Fishbowl #2 Notes

Last night’s question was “What music is it OK for a Christian to listen to?” Here is that skeleton outline with some commentary included.


1) Not a matter of salvation – Key text Ephesians 2:8-9
The issue here isn’t so much if what you have on your iPod or CD player will get you in or keep you out of heaven. We are not judged on our salvation by these kinds of things, only based on our standing with or against Christ as Savior & Lord. You can’t earn your way to heaven by having all the latest and best Contemporary Christian music. I used the illustration of White Castle (or Krystal for the southerners) that you can live off of that but what you are putting into your system is going to have output that will keep people away from you.

2) Matter of Liberty of Conscience
Two extremes to avoid:
Legalism – That which dictates what to do/not do, expectations huge and unreasonable, rigid regulations that are fixed and unwavering. This view leans to saying “you MUST do this or you are not a good Christian.”
License – This is the view that says do whatever you want because Jesus died for your sins. The more you do that may or may not be good, the more Jesus’ blood covers you. This view says that you can listen to whatever without any consequence.
The tension point in the middle is Liberty. This is the view that holds that you have the freedom and ability to do things, but along with that freedom comes a great responsibility and accountability. For example, you can drive a car 120 down the road, but if you kill someone or get pulled over there are consequences. Your car can go that fast, but that doesn’t mean you can do whatever you want.
There is a very good chance though, if you have to ask if it’s ok, it probably isn’t. Not always the case, but a general rule of thumb.

3) Vegetarians for Christ 1 Corinthians 8, Romans 14
In the early church, there was a mix of both Jewish and Greco-Roman believers. The GR believers came from a very pagan background, replete with sacrifices to idols in temples and the cultic worship of the Emperor. So, when these people get saved and come to Christ, they still have to live in an environment that caters to the pagan worship of their past. In particular, meat that had been offered to Jupiter (and the other gods) would be sold in the marketplace. They struggled if it was OK to eat this meat that had pagan stains on it. The Jewish side didn’t have this struggle, because they had no regard for pagan gods.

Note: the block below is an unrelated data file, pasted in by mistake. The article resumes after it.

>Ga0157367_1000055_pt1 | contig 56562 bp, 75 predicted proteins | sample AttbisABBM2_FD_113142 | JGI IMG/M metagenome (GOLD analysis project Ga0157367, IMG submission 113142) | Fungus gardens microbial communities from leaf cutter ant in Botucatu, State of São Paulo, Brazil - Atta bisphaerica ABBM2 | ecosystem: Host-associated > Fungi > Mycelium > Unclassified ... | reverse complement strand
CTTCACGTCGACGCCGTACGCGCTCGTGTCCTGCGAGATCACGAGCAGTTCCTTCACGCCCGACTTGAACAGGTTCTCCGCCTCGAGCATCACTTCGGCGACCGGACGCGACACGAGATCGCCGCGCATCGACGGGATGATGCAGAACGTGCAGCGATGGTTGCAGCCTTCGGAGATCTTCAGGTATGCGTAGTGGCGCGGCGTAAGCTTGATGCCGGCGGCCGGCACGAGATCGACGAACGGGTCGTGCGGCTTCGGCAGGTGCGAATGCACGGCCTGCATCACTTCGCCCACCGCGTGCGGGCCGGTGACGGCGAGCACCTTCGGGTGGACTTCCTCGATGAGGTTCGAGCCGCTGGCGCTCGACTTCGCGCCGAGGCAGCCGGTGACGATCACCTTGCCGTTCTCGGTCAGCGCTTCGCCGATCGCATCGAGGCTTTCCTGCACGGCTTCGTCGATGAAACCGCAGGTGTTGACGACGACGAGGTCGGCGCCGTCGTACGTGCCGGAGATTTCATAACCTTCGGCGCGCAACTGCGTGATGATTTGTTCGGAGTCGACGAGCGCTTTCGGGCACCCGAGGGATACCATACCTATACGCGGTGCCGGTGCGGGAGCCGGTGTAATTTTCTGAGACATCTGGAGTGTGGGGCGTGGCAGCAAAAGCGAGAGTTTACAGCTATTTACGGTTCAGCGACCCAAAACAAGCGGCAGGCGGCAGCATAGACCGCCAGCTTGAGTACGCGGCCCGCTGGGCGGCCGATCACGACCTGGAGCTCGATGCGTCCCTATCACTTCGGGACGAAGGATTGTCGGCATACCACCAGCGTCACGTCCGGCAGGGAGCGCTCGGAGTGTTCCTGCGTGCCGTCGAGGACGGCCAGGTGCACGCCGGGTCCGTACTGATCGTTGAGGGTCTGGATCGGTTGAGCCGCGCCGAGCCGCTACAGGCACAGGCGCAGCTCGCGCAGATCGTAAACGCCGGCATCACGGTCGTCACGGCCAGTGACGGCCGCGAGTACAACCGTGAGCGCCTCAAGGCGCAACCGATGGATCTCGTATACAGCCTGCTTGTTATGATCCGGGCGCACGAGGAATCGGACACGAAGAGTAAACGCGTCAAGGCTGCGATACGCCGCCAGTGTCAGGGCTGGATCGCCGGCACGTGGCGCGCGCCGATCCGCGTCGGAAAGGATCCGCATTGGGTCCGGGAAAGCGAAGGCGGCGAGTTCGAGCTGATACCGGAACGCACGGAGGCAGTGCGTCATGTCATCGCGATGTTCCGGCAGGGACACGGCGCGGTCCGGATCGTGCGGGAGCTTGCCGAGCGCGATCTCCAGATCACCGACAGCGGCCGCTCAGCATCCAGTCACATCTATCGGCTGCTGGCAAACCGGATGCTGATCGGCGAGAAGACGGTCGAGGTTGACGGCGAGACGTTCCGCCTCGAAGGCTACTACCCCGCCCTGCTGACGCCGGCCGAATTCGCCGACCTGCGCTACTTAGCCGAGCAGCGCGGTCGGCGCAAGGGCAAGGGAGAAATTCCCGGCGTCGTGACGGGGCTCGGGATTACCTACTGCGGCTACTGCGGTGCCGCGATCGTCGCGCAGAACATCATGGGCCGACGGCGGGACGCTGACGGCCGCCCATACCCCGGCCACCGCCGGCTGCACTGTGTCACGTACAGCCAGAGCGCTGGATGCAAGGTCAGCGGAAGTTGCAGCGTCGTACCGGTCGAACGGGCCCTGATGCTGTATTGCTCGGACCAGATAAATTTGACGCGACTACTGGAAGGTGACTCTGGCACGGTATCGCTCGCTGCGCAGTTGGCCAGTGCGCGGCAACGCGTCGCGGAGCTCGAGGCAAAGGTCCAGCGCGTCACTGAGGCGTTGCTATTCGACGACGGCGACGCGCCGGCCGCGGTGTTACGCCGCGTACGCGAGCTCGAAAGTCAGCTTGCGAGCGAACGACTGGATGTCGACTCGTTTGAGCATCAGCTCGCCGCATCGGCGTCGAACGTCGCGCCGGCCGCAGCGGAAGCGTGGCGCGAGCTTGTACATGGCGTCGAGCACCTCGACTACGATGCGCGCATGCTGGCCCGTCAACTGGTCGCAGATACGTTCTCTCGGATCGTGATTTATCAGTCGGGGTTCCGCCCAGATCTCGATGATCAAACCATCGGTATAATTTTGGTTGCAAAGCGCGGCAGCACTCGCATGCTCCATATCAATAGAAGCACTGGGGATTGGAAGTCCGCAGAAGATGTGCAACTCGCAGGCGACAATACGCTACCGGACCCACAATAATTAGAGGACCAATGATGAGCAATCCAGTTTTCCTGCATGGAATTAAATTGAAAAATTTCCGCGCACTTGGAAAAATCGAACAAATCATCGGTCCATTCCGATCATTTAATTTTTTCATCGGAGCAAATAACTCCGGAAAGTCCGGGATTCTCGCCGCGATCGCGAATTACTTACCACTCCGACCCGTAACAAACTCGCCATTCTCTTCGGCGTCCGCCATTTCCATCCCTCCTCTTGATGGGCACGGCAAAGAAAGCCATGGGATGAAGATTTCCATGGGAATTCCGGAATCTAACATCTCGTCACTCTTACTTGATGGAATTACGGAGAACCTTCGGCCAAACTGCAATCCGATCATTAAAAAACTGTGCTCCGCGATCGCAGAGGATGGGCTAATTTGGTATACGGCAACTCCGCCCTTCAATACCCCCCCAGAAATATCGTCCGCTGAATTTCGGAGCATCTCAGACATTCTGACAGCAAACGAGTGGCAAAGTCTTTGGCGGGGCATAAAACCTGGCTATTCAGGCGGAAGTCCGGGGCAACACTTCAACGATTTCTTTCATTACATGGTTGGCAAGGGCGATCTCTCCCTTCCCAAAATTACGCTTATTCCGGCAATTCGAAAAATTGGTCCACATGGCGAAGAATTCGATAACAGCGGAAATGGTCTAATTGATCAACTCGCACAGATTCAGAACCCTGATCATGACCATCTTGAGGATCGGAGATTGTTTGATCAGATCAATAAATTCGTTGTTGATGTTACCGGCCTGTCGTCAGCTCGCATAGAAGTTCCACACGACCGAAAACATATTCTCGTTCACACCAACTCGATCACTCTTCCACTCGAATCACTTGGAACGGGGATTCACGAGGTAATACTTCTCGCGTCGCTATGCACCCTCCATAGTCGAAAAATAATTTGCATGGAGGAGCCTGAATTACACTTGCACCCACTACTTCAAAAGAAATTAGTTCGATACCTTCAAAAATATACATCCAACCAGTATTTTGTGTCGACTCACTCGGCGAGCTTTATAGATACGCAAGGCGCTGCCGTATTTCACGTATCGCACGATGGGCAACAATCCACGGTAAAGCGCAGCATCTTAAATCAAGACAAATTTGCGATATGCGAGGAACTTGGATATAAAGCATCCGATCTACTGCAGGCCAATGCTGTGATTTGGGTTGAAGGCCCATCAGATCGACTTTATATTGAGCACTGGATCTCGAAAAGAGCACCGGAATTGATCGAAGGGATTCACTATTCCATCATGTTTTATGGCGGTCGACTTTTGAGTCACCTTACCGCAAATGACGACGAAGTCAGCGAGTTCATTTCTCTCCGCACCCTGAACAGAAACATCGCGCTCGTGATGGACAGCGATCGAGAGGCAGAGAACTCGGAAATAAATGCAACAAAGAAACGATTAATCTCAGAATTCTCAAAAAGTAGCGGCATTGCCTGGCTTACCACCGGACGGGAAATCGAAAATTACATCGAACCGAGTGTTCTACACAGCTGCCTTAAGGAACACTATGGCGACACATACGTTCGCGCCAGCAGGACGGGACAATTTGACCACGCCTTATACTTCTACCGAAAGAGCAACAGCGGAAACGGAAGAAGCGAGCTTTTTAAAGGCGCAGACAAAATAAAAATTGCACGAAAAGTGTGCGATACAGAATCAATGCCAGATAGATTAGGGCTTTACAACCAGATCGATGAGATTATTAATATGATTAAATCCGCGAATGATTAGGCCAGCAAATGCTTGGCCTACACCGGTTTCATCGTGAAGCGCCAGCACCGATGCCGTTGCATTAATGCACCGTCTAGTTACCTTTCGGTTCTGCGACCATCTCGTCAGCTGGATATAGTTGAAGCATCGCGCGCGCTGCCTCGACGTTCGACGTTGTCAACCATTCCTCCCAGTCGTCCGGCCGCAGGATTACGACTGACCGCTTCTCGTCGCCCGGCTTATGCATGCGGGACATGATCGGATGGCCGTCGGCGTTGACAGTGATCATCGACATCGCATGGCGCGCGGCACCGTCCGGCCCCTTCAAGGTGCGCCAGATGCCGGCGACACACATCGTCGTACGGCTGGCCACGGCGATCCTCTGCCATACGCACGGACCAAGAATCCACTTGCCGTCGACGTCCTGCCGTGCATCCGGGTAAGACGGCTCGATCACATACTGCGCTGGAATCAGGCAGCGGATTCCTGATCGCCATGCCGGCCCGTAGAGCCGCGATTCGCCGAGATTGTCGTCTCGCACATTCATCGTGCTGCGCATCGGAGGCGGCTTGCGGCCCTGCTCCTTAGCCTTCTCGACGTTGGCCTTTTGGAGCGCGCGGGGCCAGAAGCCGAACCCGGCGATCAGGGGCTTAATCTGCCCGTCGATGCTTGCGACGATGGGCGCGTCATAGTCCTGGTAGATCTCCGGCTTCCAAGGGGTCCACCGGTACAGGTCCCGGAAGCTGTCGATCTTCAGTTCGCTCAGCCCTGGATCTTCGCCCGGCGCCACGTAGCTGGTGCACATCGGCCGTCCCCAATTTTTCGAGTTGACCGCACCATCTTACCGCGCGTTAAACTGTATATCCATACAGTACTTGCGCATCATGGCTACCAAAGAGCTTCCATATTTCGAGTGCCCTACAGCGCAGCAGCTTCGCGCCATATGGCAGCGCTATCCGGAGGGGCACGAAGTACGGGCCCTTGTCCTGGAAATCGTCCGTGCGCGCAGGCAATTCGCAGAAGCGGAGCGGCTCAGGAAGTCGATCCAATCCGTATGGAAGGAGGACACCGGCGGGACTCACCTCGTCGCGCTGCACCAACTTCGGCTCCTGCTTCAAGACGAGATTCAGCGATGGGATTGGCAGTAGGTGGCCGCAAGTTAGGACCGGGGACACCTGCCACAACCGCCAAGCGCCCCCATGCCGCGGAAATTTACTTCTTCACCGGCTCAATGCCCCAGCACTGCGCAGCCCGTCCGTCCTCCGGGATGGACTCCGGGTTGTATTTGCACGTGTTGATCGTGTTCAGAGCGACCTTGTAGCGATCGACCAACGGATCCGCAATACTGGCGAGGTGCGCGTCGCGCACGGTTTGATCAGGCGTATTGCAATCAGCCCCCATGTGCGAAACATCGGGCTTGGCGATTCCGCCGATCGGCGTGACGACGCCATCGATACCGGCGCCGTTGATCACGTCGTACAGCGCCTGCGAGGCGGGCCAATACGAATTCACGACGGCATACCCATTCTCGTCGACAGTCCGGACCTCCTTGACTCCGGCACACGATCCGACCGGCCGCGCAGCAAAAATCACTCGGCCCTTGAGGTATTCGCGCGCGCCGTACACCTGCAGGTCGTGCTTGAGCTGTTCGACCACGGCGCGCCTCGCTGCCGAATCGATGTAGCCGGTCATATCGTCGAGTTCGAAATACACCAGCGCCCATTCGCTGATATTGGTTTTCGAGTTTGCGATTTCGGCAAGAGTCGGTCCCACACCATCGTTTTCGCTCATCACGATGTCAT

The concept at issue here is the “weaker brother,” which is where someone willingly gives up their freedoms for the sake of those who have a more incomplete/immature/growing relationship with Christ. The idea is that you won’t do anything that would cause a brother/sister to stumble.
What you watch and listen to has an impact, and what will that impact be?
Personally have had to give up watching Family Guy, endorsing and supporting movies and TV shows that I cannot as a youth pastor, and not go places that would cause my testimony to be compromised. It isn’t because I struggle with those things inherently, but it is something I have done in love for the sake of you.

4) Christian Distinctive 1 John 2:15-17
World and Christian are distinct, not in the Amish sense, but they are different from one another. There should be a marked difference. It isn’t to be weird or outcast, but simply because we are told as Christians to not love the world or pursue the world’s pleasures.
If someone saw your web history, iPod, movie shelf, or TV habits…. would they know you’re a Christian?
Doesn’t mean you burn all your secular everything and only listen to Praise & Worship music, but it does mean you have to ask yourself the question “Am I really living a life that is set apart?”

Think on these…
1) What are you filling yourself with?
2) Ephesians 4:1 – Are you living a life worthy of being called a Christian?
3) Read Philippians 4:8, Does what you are putting in your eyes/ears fall in line with that?

Thanks for the great questions afterwards guys, God will honor you in your search for His truth in your lives!

Scott
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